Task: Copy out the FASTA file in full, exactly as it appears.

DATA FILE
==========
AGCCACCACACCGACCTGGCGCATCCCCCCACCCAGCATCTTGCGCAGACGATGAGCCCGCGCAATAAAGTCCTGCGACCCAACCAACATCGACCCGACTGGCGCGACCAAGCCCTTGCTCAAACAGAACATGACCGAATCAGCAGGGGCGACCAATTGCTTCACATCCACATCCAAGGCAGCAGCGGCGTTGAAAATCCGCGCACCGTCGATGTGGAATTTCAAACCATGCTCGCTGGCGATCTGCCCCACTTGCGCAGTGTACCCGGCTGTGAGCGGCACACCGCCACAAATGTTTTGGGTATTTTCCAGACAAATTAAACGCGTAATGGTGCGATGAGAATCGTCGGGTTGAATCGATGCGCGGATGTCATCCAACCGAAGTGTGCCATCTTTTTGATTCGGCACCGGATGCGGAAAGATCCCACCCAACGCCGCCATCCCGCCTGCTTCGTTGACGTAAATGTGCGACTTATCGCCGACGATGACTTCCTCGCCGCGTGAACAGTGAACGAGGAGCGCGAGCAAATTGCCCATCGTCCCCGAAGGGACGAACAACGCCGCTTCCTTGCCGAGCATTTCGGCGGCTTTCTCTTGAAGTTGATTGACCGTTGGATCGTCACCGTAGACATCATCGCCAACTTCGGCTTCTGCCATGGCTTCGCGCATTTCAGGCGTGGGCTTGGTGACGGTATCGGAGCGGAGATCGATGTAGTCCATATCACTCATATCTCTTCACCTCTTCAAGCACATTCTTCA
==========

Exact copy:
AGCCACCACACCGACCTGGCGCATCCCCCCACCCAGCATCTTGCGCAGACGATGAGCCCGCGCAATAAAGTCCTGCGACCCAACCAACATCGACCCGACTGGCGCGACCAAGCCCTTGCTCAAACAGAACATGACCGAATCAGCAGGGGCGACCAATTGCTTCACATCCACATCCAAGGCAGCAGCGGCGTTGAAAATCCGCGCACCGTCGATGTGGAATTTCAAACCATGCTCGCTGGCGATCTGCCCCACTTGCGCAGTGTACCCGGCTGTGAGCGGCACACCGCCACAAATGTTTTGGGTATTTTCCAGACAAATTAAACGCGTAATGGTGCGATGAGAATCGTCGGGTTGAATCGATGCGCGGATGTCATCCAACCGAAGTGTGCCATCTTTTTGATTCGGCACCGGATGCGGAAAGATCCCACCCAACGCCGCCATCCCGCCTGCTTCGTTGACGTAAATGTGCGACTTATCGCCGACGATGACTTCCTCGCCGCGTGAACAGTGAACGAGGAGCGCGAGCAAATTGCCCATCGTCCCCGAAGGGACGAACAACGCCGCTTCCTTGCCGAGCATTTCGGCGGCTTTCTCTTGAAGTTGATTGACCGTTGGATCGTCACCGTAGACATCATCGCCAACTTCGGCTTCTGCCATGGCTTCGCGCATTTCAGGCGTGGGCTTGGTGACGGTATCGGAGCGGAGATCGATGTAGTCCATATCACTCATATCTCTTCACCTCTTCAAGCACATTCTTCA